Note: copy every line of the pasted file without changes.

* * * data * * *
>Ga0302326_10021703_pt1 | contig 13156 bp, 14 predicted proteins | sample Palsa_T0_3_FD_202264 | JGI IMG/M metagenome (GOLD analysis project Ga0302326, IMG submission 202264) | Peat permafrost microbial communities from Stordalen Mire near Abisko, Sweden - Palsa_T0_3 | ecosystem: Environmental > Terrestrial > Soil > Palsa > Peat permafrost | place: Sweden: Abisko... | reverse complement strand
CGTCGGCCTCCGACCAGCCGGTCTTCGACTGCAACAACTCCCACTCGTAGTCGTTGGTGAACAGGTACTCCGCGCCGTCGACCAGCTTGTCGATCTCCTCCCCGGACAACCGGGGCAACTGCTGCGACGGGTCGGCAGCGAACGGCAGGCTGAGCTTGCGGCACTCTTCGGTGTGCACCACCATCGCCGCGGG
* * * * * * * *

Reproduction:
>Ga0302326_10021703_pt1 | contig 13156 bp, 14 predicted proteins | sample Palsa_T0_3_FD_202264 | JGI IMG/M metagenome (GOLD analysis project Ga0302326, IMG submission 202264) | Peat permafrost microbial communities from Stordalen Mire near Abisko, Sweden - Palsa_T0_3 | ecosystem: Environmental > Terrestrial > Soil > Palsa > Peat permafrost | place: Sweden: Abisko... | reverse complement strand
CGTCGGCCTCCGACCAGCCGGTCTTCGACTGCAACAACTCCCACTCGTAGTCGTTGGTGAACAGGTACTCCGCGCCGTCGACCAGCTTGTCGATCTCCTCCCCGGACAACCGGGGCAACTGCTGCGACGGGTCGGCAGCGAACGGCAGGCTGAGCTTGCGGCACTCTTCGGTGTGCACCACCATCGCCGCGGG